Electric Vehicles Part Two

Today’s post is a follow up to yesterday’s post about my interest in purchasing an electric vehicle such as a Nissan Leaf.

First, it is important to make a distinction between some of the electric vehicles that are on the market. Possibly the most talked about EV is the Tesla. But let’s be realistic – the Tesla is not a car that is priced in a range that will see it in that many driveways.

And the hype about Tesla bringing out a car for the masses? You can count on the new Tesla having a price of $50,000 or more in Canada. I am not sure that the masses will embrace a $50,000 electric vehicle.

Then there is the Chevy Volt – not what I would call a true EV. Having a gas powered engine is not in keeping with the spirit of the EV movement.

Chevy Bolt
Chevy Bolt

The Chevy Bolt – this one sounds intriguing. A potential range of 383 km on a full charge and 0 to 96 kmh in less than 7 seconds. Interesting.

Which brings me to another point; why do we need (or want?) cars that can do 0-60 in less than 3 seconds? Where does the desire for such performance come from? Do we really need a high performance race car to get from home to work? And back?

Nissan Leaf
Nissan Leaf

The Nissan Leaf and the Kia Soul are the two other electric vehicles that are priced in the range that appeals to a fairly large potential market. As such, as I described in yesterday’s blog post, I took a Nissan Leaf for a test drive.

I drove from North Burnaby to Grouse Mountain in North Vancouver. I traveled on city streets until I got on the freeway at Sprott Ave. I had the heater on in the car, the defrost on as required, and the heated seats in use.

When I started the car the computer told me that I had 152 kilometres of range in the batteries.

Nissan Leaf Interior
Nissan Leaf Interior

I drove on the freeway at freeway speed and I was able to very easily keep up to the flow of traffic. When I needed to pull out and pass another vehicle, the Leaf accelerated quickly and easily. Honestly, there was no discernible difference between driving the Leaf and driving my usual car, a Toyoto Echo. If anything, the Leaf was more powerful

By the time I got to Grouse Mountain the on-screen display told me I now had 112 kilometres of range left “in the tank”. So that means I used 40 kilometres of juice to travel 26 kilometres.

In fairness, I was traveling at highway speed, especially up the steep hill known as “the Cut” in North Van and then up the hill from the highway to Grouse Mountain. It was quite steep terrain and I was hard on the accelerator to see how the Leaf would perform.

There was an available charging station at Grouse but the fact that there was a Tesla in the other spot and a massive pile of snow in front of the other spot making it so that the back of the Leaf would have been sticking out and impeding foot traffic … I chose not to park in the EV charging station plug in spot to charge.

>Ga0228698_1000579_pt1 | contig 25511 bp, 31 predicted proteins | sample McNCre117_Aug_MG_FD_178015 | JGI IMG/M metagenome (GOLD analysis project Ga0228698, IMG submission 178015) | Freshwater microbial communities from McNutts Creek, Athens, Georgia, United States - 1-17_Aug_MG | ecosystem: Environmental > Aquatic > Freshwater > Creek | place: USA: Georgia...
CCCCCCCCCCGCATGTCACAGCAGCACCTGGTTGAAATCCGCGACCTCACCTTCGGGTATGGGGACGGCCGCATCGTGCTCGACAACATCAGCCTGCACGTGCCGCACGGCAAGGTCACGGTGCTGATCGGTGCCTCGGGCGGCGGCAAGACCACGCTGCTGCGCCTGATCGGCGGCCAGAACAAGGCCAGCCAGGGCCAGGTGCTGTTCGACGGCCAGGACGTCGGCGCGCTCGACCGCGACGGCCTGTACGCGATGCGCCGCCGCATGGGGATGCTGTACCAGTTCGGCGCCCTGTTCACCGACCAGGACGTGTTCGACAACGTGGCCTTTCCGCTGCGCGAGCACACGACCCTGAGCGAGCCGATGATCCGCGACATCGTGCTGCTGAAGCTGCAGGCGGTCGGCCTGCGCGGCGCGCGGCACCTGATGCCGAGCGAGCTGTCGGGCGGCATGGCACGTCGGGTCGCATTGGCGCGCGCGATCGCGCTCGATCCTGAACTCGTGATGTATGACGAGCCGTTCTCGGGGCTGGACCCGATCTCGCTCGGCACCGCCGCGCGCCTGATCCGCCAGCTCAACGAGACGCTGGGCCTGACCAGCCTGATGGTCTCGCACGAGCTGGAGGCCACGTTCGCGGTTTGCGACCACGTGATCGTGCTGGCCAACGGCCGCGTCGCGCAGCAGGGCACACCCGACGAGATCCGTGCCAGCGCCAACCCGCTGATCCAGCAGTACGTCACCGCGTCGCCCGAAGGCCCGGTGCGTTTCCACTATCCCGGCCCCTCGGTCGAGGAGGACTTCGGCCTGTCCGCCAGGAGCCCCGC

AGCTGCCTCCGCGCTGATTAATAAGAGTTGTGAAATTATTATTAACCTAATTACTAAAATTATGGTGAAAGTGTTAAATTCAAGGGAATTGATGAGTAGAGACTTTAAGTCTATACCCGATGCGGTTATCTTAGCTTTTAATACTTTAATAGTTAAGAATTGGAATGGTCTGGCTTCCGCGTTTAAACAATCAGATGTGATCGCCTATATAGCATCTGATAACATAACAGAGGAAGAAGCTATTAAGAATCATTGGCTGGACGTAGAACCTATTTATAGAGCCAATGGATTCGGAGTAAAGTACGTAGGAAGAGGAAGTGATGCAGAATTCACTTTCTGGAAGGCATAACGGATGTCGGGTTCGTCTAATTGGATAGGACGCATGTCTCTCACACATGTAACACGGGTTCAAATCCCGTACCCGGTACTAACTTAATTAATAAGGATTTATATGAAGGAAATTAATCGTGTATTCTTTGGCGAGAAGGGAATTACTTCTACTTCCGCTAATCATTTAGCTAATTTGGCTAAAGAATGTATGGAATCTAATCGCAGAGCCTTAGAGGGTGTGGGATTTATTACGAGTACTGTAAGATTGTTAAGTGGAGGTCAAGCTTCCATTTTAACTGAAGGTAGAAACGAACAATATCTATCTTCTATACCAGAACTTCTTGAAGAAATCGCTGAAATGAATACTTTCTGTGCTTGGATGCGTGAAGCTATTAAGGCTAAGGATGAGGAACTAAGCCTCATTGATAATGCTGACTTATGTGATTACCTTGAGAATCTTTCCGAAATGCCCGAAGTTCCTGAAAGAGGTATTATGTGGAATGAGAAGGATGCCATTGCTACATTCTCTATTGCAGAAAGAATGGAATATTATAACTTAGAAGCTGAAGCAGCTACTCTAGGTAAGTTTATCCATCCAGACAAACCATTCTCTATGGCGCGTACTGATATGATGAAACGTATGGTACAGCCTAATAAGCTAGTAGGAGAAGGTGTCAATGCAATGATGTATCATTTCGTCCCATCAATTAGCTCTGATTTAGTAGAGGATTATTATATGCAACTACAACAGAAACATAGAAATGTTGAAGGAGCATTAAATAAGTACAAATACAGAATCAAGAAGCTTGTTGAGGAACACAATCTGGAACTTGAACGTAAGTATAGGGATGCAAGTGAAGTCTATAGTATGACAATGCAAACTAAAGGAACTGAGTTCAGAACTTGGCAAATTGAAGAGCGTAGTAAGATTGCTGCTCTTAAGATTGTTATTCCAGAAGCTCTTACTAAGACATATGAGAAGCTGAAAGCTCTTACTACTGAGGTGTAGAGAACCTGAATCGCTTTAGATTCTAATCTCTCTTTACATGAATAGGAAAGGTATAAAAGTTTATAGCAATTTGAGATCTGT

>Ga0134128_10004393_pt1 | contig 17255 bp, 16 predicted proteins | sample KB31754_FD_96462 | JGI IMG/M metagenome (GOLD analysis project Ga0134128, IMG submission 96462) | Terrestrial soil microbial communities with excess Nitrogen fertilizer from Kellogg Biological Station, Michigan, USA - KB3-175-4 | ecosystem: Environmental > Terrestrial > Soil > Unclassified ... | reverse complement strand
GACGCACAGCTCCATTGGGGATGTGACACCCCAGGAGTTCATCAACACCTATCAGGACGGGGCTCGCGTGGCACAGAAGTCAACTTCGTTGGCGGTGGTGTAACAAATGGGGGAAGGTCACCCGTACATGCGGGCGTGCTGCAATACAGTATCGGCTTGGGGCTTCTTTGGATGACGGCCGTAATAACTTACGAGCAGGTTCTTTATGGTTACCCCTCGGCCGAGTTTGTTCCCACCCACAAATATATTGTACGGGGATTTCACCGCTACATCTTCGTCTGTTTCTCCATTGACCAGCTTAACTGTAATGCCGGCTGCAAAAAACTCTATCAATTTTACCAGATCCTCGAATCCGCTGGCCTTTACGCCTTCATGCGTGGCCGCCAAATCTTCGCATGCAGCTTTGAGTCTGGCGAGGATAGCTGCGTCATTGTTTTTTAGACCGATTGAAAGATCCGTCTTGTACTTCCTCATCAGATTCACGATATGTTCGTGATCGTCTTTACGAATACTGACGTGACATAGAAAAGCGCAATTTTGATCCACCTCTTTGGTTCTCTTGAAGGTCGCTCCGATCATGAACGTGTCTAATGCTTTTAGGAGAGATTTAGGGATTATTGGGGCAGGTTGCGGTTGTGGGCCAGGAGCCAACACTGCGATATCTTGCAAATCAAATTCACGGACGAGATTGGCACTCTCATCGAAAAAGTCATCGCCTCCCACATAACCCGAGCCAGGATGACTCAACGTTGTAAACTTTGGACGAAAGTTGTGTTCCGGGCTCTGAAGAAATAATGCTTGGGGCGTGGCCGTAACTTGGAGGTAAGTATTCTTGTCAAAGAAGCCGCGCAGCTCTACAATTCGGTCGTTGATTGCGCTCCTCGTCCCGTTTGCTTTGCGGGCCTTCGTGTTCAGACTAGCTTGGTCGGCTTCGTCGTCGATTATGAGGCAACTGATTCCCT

I then went up Grouse Mountain and skied for three hours – three glorious hours of night skiing with minimal line-ups.

Upon our return to the car the on-screen display still said 112 kilometres of range was left. As we left, the range dropped. As you would expect.

The Cut
The Cut

At the top of the Cut I was told to take my foot off the accelerator and “coast” down the hill. At the top of the Cut I had 91 kilometres of range left. I kept up with the flow of traffic even with my foot off the accelerator because there was quite a bit of traffic on the Cut.

I did as I was told and at the bottom of the Cut the on-screen display said that I now had 101 kilometres of range! Coasting down that long hill added 10 kilometres to the range of the vehicle.

When I returned the Leaf to its parking spot in North Burnaby the on-screen display told me that the car still had 80+ kilometres of range left in the batteries.

To be honest, I forgot to write down the final number when I parked it but I do recall as I was driving up the street to the parking spot that it had more than 80 in range left.

So that means to travel 55 kilometres on a combination of city streets and freeway driving with heater and defroster on it took 70 kilometres of charge.

The real icing on the cake for the owners of electric vehicles at this time is the fact that by and large, the charging stations for electric vehicles are still free. So if you are able to plan ahead (there’s an app for that!), you don’t even have to charge your electric vehicles at home!

I have not yet driven the new Chevy Bolt nor the Kia Soul EV. The bottomline – there is an EV in my future. Which one…I am still undecided.

 

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3 thoughts on “Electric Vehicles Part Two

  1. I await your test drives in the Bolt and Kia… Also reflections on the comfort and general feel of each car.

    1. While driving the Leaf I commented a number of times how the car felt so solid on the road. It really feels like a big car – in a very positive way. It accelerates beautifully and easily maintained highway speed.
      As for the interior of the car – it is very nicely finished with a quality feel to it. Electric heated front and rear seats, and a heated steering wheel. As well, all the radio and climate controls are located on the steering wheel as well as in the dash.
      Overall, the Leaf is a very comfortable car to drive.

  2. As a driver (for over two years now) of a Chevy Volt, I can say that having the little onboard motor to charge the battery for emergencies is a security blanket I NEED. I don’t often go too far, but when I count on a charger, there is no assurance it will work or that it won’t already be in use. I am happy with my vehicle and it happily holds up to five passengers and a surprising trunkload of goodies or two big people and three big dogs and a wheelchair or a walker. HAPPY with my EV decision…

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